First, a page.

Sex and Real Estate

Sounds fun. One could argue that love is a form of control, and art is a form of freedom. Merging the two can be combustible.

Sex and Real Estate
Plays about architects don’t have much of a track record in New York, at least not since Ibsen’s “The Master Builder.” In January, the Times dismissed a new play about Frank Lloyd Wright as a “dreary drama” that focussed too much on Wright’s tirades against contractors, a subject that, however easy it may be for people to identify with, doesn’t make for stirring theatre. But things might turn out differently for “The Glass House,” a new play that explores the story of Mies van der Rohe’s Farnsworth House, which was completed in 1951, outside Chicago, if only because it is a play about architecture only in the sense that “A Streetcar Named Desire” is a play about public transit. “The Glass House” explores the romantic relationship between a female client and a male architect that merely happens to have, at its center, one of the most famous houses in history. The tensions between Dr. Edith Farnsworth, who dreamed of commissioning a great work of architecture, and Mies van der Rohe, who seduced her into letting him build the house he wanted, represent the stresses of almost every client-architect relationship. “It is the story of people who were together for five years and built this wonderful house, and then they sued each other,” June Finfer, the playwright, said the other day. ... At the first reading, two weeks ago at Lincoln Center’s Rose Theatre, Hilary Lewis, an architectural historian who has written books about Philip Johnson, showed up. (Johnson is a character in the play.) So did Christy MacLear, who is in charge of Johnson’s Glass House in Connecticut. They watched Edith Farnsworth fall in love with Mies, hire him to build what would turn out to be a house of sublime beauty, and then become enraged as costs soared and the architect, with the house nearly complete, withdrew from their relationship and returned to his longtime girlfriend, Lora Marx, but not before refusing to allow Farnsworth to bring her own furniture and art into the house, insisting that they would destroy the purity of his design. Farnsworth banned him from the house, whereupon he sued her for unpaid fees, and she countersued, claiming that the building was defective. Mies won the suit, but never again visited the house.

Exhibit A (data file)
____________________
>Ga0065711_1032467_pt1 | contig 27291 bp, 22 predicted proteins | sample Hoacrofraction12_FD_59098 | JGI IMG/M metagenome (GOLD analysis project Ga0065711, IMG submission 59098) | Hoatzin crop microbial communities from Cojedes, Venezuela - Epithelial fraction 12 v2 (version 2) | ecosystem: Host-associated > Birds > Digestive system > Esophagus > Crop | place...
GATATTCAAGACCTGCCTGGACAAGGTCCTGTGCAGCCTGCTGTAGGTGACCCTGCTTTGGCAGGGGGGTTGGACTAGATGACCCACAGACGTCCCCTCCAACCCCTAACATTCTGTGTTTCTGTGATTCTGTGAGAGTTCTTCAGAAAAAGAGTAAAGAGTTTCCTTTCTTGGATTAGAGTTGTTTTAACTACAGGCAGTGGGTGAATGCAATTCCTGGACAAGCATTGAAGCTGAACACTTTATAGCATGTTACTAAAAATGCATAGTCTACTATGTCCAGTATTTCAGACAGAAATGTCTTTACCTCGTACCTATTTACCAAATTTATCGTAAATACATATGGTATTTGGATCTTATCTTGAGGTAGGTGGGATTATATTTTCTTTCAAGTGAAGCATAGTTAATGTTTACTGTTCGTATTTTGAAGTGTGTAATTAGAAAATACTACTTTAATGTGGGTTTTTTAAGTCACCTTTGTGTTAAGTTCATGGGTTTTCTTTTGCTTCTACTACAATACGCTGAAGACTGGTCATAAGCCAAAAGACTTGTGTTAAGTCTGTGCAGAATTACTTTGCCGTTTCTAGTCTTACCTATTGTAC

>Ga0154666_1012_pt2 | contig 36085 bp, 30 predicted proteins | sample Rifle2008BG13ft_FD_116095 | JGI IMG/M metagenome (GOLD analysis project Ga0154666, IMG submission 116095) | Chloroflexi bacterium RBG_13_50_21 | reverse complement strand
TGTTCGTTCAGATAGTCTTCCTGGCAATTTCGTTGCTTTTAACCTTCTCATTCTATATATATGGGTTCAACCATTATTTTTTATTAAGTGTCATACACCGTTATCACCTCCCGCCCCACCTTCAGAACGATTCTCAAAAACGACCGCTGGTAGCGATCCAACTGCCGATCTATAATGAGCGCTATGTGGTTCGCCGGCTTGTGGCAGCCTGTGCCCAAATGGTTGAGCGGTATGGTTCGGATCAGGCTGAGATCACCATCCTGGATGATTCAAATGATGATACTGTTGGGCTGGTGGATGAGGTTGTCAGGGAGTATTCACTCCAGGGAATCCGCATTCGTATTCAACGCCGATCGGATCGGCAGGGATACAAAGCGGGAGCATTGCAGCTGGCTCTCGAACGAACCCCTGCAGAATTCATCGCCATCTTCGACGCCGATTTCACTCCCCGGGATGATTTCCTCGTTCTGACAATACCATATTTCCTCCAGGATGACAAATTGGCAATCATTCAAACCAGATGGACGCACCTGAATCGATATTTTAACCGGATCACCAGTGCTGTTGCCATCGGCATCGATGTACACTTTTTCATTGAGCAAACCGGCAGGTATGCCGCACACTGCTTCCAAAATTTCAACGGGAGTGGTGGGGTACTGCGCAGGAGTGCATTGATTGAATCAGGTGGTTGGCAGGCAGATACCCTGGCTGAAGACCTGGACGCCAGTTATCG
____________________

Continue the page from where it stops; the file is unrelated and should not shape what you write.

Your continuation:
“People say I’m a fool to build this house,” Edith Farnsworth says in the play.

“You said you wanted to advance the art of architecture,” Mies responds.

“I did, but I thought you were building a house for me,” Farnsworth says. “My house is a monument to Mies van der Rohe, and I am paying for it.”

“When you hire a great artist, you are supposed to be thrilled with what you get,” Philip Johnson tells Farnsworth. “Would you tell Picasso what to paint?”

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This page contains a single entry by Seth A. published on May 13, 2007 8:41 PM.

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